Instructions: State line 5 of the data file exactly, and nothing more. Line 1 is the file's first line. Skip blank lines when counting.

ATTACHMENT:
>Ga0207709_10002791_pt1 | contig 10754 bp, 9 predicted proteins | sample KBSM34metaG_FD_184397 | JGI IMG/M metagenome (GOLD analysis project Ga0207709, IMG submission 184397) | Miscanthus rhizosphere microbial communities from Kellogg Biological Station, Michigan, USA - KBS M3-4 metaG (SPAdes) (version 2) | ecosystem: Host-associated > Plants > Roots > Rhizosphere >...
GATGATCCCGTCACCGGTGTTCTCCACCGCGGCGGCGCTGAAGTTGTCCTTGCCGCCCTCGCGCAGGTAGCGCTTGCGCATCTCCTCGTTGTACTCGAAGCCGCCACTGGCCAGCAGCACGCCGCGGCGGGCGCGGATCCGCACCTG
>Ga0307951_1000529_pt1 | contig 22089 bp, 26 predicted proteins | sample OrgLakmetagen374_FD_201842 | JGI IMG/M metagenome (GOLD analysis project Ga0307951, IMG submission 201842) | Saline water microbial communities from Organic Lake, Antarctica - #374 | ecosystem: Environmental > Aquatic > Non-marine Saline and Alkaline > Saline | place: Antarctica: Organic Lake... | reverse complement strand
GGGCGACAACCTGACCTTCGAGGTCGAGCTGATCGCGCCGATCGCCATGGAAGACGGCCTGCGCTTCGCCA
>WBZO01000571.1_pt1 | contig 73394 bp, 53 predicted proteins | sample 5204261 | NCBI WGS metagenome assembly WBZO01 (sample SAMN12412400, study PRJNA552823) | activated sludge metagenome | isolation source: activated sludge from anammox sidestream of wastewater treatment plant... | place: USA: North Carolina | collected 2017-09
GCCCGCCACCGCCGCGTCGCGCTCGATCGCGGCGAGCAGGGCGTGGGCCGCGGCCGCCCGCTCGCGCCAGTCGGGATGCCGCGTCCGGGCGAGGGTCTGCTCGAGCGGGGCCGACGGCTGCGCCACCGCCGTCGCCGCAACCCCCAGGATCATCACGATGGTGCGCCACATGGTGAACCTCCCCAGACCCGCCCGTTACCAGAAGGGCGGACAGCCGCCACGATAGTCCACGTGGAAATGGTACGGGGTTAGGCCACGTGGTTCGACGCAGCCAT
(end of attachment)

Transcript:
>WBZO01000571.1_pt1 | contig 73394 bp, 53 predicted proteins | sample 5204261 | NCBI WGS metagenome assembly WBZO01 (sample SAMN12412400, study PRJNA552823) | activated sludge metagenome | isolation source: activated sludge from anammox sidestream of wastewater treatment plant... | place: USA: North Carolina | collected 2017-09